But I learned to live with it and told myself to be nice and calm as I pedaled over to Kathy’s house and patiently waited after ringing the doorbell.

Kathy’s mom opened the door. I had parked my bike exactly where they had told me. Everything in their house was always in the exact right place. It was spotless and I often felt that if I moved wrong, I would knock something over and they would banish me forever.

“Good morning Samantha,” she said and just stood there. She always did this. I always had to tell her I was there to see Kathy even though it was obvious. She refused to call me by the name I preferred. I always wanted her to and hoped she’d choke on it, but she was an adult and whatever they said or wanted was the way it was going to be.

“Hello Mrs. Monroe. How are you?” I asked and waited. This ritual was usually short.

“I’m well. Are you here to see Kathy?” she asked.

I wanted to tell her I wasn’t. I wanted to say that I was there to visit with her even though I knew she didn’t like me and never had.

“Yes I am,” I said and continued to stand there and wait.

She looked me up and down. I automatically reached up and flattened down my hair.

“She’s upstairs in her bedroom,” she said and opened the door wider. I walked through it and started to go up the stairs.

“Thank you Mrs. Monroe,” I said.

I heard her close the door. “Kathy has a lot to do tonight, so please be back here by 4:00,’ she said as she walked into the kitchen.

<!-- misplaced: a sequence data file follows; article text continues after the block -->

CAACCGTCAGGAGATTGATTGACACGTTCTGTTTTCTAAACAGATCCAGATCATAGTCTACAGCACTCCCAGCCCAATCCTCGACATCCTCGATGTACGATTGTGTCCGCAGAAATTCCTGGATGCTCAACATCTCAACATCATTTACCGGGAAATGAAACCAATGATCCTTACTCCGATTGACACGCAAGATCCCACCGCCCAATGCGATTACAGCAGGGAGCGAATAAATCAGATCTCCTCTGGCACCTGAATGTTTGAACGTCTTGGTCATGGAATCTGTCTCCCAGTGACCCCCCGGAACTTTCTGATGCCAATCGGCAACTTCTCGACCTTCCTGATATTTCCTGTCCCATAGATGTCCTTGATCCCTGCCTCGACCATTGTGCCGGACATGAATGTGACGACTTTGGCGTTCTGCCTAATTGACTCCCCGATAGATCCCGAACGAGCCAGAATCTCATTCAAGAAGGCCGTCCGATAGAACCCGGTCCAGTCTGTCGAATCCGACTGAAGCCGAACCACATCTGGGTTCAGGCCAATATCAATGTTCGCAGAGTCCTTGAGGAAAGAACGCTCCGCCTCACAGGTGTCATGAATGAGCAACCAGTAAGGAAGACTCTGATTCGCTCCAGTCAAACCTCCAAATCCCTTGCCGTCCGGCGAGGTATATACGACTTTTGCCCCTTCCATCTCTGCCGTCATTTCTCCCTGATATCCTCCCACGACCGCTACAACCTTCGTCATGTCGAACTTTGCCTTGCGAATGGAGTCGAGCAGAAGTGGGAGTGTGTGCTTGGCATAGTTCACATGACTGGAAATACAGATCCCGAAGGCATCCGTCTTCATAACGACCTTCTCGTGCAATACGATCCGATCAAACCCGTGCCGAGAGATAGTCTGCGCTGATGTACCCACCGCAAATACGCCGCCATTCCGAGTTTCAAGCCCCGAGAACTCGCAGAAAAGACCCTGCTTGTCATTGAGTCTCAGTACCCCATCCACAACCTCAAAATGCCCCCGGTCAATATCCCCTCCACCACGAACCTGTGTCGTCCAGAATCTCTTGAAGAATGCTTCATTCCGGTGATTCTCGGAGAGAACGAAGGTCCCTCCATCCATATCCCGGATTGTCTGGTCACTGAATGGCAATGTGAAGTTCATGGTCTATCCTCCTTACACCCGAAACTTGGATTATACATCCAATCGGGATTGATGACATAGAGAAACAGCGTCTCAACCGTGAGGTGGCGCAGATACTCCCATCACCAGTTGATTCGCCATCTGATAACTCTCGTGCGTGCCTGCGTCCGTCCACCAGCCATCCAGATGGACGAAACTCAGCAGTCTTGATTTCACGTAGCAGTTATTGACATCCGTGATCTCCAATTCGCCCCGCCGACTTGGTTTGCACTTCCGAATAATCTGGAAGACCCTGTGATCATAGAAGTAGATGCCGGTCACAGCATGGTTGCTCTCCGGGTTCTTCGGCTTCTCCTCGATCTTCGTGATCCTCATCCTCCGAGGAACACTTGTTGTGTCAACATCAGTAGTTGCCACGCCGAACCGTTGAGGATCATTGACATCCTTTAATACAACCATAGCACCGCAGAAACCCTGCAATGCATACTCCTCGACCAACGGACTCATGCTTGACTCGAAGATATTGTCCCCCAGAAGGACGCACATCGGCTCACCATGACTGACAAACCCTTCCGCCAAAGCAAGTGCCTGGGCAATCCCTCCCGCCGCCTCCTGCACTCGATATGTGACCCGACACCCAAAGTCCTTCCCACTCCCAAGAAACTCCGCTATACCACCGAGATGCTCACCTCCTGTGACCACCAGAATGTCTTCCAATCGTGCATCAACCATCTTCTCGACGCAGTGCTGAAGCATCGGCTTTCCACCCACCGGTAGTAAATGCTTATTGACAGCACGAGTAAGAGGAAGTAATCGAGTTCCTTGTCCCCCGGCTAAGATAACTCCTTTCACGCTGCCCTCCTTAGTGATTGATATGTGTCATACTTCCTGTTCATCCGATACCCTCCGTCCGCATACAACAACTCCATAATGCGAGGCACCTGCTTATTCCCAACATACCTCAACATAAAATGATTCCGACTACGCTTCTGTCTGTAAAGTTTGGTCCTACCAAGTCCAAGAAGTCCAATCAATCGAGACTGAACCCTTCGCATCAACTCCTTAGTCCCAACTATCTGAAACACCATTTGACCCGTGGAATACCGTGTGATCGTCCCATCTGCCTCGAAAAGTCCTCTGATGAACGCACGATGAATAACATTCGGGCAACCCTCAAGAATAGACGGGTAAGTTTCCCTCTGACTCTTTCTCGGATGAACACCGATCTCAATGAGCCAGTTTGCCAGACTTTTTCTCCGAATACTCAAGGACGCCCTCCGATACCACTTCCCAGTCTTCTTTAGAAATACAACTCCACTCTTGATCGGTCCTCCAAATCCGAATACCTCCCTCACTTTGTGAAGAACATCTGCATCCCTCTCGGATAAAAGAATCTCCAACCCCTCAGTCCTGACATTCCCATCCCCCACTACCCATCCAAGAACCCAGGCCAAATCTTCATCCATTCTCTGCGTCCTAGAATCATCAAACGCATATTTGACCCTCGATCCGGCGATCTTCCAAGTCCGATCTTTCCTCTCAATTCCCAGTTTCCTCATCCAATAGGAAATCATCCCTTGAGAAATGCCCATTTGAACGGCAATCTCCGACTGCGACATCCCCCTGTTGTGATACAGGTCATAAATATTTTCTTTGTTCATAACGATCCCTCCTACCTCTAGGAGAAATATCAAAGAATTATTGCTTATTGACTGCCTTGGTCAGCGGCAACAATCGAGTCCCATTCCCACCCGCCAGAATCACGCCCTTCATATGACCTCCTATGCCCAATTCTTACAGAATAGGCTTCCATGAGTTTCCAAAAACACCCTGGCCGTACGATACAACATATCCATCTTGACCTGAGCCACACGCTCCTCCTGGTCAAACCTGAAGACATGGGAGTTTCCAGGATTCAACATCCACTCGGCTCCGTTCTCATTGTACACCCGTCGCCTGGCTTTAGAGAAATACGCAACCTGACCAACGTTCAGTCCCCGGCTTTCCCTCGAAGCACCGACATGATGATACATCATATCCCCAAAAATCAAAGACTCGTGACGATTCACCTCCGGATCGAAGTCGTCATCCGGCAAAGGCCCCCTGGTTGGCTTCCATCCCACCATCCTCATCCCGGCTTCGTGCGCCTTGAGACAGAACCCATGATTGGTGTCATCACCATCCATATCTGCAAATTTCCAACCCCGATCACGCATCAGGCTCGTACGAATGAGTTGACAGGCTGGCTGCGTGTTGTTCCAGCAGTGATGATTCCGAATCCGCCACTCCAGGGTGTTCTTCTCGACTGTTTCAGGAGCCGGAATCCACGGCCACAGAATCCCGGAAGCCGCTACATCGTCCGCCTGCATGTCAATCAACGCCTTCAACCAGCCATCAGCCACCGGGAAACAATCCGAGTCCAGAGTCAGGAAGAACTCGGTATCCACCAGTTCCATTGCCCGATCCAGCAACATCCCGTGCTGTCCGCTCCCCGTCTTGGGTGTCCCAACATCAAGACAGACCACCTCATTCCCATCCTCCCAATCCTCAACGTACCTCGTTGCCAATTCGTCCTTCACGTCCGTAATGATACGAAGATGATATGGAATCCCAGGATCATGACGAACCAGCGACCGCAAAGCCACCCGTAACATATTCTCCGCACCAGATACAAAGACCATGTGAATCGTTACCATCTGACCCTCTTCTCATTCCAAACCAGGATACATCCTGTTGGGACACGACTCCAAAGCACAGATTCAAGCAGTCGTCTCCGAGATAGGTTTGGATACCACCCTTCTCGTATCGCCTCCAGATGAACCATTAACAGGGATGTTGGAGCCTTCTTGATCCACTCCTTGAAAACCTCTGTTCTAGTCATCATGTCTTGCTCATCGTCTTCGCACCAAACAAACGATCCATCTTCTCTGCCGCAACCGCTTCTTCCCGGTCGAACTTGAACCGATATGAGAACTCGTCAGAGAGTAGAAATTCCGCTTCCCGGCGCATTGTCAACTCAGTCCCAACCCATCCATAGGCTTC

I rolled my eyes but made sure she couldn’t see it. “No problem,” I said as I sprinted up the stairs and into Kathy’s room.

She was sitting at her desk. She jumped up and hugged me. I closed the door and flopped down on her bed. I wanted to leave as soon as we could. I felt like I was in jail.

“Are you ready to go?” I asked.

She turned around and smiled. “Yep. Let me just grab my purse. You want to grab some food for our bike ride? We could ride up the trail and there’s a bunch of nice spots where we could stop. Angie lives somewhere near the lake. Maybe we could go over to her house…”

“No, I don’t like Angie. I know she’s your friend but I don’t think she likes me,” I said.

“Oh, that’s not true! She does like you,” Kathy said. Kathy only saw the goodness in people. She didn’t like it when I said something unkind or mean. She would always tell me something positive. It annoyed me at times but I had grown used to it. That was just the way she was.